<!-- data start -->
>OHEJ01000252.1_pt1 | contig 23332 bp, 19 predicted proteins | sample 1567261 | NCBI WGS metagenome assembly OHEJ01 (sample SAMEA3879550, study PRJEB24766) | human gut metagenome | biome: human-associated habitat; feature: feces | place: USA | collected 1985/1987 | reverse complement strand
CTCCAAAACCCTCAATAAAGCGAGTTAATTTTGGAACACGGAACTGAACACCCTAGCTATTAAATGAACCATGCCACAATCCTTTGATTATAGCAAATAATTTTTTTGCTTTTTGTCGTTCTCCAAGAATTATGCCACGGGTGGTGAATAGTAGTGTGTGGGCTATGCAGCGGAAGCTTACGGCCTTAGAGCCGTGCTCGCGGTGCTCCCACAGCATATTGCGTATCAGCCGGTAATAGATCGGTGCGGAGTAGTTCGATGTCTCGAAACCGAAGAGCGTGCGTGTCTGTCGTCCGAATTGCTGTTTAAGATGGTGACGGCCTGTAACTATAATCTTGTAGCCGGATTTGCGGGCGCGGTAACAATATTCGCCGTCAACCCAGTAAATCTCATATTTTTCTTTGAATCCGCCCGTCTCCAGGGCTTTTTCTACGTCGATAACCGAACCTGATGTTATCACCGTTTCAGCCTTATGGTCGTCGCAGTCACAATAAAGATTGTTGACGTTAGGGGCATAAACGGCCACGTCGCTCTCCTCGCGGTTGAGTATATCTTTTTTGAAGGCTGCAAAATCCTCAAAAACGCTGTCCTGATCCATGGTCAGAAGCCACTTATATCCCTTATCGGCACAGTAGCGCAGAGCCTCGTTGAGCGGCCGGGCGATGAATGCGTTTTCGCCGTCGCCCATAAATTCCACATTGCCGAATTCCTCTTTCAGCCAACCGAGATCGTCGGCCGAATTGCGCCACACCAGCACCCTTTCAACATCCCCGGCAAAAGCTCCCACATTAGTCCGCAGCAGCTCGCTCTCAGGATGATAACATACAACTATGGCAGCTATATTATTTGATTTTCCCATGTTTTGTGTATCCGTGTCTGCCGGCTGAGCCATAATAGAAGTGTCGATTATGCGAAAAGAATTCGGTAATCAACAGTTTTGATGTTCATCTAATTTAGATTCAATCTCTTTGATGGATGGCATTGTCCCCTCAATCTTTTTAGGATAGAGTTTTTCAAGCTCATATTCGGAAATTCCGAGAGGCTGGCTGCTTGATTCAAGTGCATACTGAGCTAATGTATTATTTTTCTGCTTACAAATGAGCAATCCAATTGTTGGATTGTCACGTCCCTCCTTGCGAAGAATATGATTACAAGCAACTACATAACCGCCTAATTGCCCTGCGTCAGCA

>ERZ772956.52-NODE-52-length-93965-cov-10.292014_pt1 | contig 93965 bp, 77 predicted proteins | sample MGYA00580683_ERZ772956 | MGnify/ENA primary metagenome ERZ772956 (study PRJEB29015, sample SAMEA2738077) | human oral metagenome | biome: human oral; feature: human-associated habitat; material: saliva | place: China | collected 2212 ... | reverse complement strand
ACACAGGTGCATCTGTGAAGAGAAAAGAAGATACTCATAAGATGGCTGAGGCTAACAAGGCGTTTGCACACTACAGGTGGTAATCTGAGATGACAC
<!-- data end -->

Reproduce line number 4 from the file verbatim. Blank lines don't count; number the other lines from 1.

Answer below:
ACACAGGTGCATCTGTGAAGAGAAAAGAAGATACTCATAAGATGGCTGAGGCTAACAAGGCGTTTGCACACTACAGGTGGTAATCTGAGATGACAC